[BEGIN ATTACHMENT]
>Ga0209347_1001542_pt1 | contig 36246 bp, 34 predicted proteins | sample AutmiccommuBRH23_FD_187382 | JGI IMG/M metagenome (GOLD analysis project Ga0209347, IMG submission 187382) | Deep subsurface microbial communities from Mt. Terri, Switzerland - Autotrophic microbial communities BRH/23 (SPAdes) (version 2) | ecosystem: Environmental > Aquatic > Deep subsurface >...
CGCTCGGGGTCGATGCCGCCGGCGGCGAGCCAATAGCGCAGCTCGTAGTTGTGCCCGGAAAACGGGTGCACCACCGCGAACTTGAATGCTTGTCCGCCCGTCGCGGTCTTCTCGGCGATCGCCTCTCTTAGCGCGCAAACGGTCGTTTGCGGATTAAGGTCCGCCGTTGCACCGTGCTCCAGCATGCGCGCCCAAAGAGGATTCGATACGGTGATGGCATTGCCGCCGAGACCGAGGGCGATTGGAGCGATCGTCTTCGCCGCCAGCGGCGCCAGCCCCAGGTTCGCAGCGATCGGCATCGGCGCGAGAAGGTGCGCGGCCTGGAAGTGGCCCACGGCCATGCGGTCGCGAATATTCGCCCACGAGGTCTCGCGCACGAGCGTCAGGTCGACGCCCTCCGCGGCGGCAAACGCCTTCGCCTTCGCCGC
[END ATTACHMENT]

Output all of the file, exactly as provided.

>Ga0209347_1001542_pt1 | contig 36246 bp, 34 predicted proteins | sample AutmiccommuBRH23_FD_187382 | JGI IMG/M metagenome (GOLD analysis project Ga0209347, IMG submission 187382) | Deep subsurface microbial communities from Mt. Terri, Switzerland - Autotrophic microbial communities BRH/23 (SPAdes) (version 2) | ecosystem: Environmental > Aquatic > Deep subsurface >...
CGCTCGGGGTCGATGCCGCCGGCGGCGAGCCAATAGCGCAGCTCGTAGTTGTGCCCGGAAAACGGGTGCACCACCGCGAACTTGAATGCTTGTCCGCCCGTCGCGGTCTTCTCGGCGATCGCCTCTCTTAGCGCGCAAACGGTCGTTTGCGGATTAAGGTCCGCCGTTGCACCGTGCTCCAGCATGCGCGCCCAAAGAGGATTCGATACGGTGATGGCATTGCCGCCGAGACCGAGGGCGATTGGAGCGATCGTCTTCGCCGCCAGCGGCGCCAGCCCCAGGTTCGCAGCGATCGGCATCGGCGCGAGAAGGTGCGCGGCCTGGAAGTGGCCCACGGCCATGCGGTCGCGAATATTCGCCCACGAGGTCTCGCGCACGAGCGTCAGGTCGACGCCCTCCGCGGCGGCAAACGCCTTCGCCTTCGCCGC